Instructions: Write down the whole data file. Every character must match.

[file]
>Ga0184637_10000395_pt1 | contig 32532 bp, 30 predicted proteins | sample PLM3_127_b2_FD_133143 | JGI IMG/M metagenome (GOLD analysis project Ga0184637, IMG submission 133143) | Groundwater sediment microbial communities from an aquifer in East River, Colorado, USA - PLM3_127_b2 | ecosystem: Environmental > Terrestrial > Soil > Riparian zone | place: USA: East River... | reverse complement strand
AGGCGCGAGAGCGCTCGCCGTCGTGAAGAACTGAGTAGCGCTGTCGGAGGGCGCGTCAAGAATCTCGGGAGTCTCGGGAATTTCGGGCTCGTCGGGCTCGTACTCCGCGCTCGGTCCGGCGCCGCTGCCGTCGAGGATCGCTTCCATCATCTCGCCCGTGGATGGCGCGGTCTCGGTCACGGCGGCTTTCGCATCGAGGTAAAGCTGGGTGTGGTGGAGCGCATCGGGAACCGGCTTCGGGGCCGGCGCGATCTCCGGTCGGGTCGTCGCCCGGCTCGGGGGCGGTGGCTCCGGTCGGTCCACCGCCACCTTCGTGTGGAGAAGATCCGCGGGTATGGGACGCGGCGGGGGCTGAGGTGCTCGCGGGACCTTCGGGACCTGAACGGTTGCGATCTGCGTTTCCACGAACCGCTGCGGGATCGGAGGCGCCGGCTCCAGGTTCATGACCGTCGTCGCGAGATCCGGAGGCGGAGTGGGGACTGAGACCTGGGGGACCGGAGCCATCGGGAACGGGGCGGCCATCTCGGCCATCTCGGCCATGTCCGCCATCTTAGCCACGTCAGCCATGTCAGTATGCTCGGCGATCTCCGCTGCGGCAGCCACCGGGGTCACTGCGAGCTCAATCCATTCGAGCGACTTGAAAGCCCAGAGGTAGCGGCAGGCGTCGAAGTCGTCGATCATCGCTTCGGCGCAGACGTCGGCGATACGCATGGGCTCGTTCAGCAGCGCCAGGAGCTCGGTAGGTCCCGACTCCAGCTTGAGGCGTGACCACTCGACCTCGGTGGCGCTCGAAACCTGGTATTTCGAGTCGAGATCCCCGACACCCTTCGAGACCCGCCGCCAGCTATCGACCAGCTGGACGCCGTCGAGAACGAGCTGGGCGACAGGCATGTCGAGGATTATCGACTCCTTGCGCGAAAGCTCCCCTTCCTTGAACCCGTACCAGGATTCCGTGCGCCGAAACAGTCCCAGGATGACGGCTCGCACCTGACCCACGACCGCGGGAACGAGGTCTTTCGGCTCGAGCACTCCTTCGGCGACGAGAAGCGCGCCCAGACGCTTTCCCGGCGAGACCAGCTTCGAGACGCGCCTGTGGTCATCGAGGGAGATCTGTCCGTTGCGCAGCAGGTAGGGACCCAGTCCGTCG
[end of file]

>Ga0184637_10000395_pt1 | contig 32532 bp, 30 predicted proteins | sample PLM3_127_b2_FD_133143 | JGI IMG/M metagenome (GOLD analysis project Ga0184637, IMG submission 133143) | Groundwater sediment microbial communities from an aquifer in East River, Colorado, USA - PLM3_127_b2 | ecosystem: Environmental > Terrestrial > Soil > Riparian zone | place: USA: East River... | reverse complement strand
AGGCGCGAGAGCGCTCGCCGTCGTGAAGAACTGAGTAGCGCTGTCGGAGGGCGCGTCAAGAATCTCGGGAGTCTCGGGAATTTCGGGCTCGTCGGGCTCGTACTCCGCGCTCGGTCCGGCGCCGCTGCCGTCGAGGATCGCTTCCATCATCTCGCCCGTGGATGGCGCGGTCTCGGTCACGGCGGCTTTCGCATCGAGGTAAAGCTGGGTGTGGTGGAGCGCATCGGGAACCGGCTTCGGGGCCGGCGCGATCTCCGGTCGGGTCGTCGCCCGGCTCGGGGGCGGTGGCTCCGGTCGGTCCACCGCCACCTTCGTGTGGAGAAGATCCGCGGGTATGGGACGCGGCGGGGGCTGAGGTGCTCGCGGGACCTTCGGGACCTGAACGGTTGCGATCTGCGTTTCCACGAACCGCTGCGGGATCGGAGGCGCCGGCTCCAGGTTCATGACCGTCGTCGCGAGATCCGGAGGCGGAGTGGGGACTGAGACCTGGGGGACCGGAGCCATCGGGAACGGGGCGGCCATCTCGGCCATCTCGGCCATGTCCGCCATCTTAGCCACGTCAGCCATGTCAGTATGCTCGGCGATCTCCGCTGCGGCAGCCACCGGGGTCACTGCGAGCTCAATCCATTCGAGCGACTTGAAAGCCCAGAGGTAGCGGCAGGCGTCGAAGTCGTCGATCATCGCTTCGGCGCAGACGTCGGCGATACGCATGGGCTCGTTCAGCAGCGCCAGGAGCTCGGTAGGTCCCGACTCCAGCTTGAGGCGTGACCACTCGACCTCGGTGGCGCTCGAAACCTGGTATTTCGAGTCGAGATCCCCGACACCCTTCGAGACCCGCCGCCAGCTATCGACCAGCTGGACGCCGTCGAGAACGAGCTGGGCGACAGGCATGTCGAGGATTATCGACTCCTTGCGCGAAAGCTCCCCTTCCTTGAACCCGTACCAGGATTCCGTGCGCCGAAACAGTCCCAGGATGACGGCTCGCACCTGACCCACGACCGCGGGAACGAGGTCTTTCGGCTCGAGCACTCCTTCGGCGACGAGAAGCGCGCCCAGACGCTTTCCCGGCGAGACCAGCTTCGAGACGCGCCTGTGGTCATCGAGGGAGATCTGTCCGTTGCGCAGCAGGTAGGGACCCAGTCCGTCG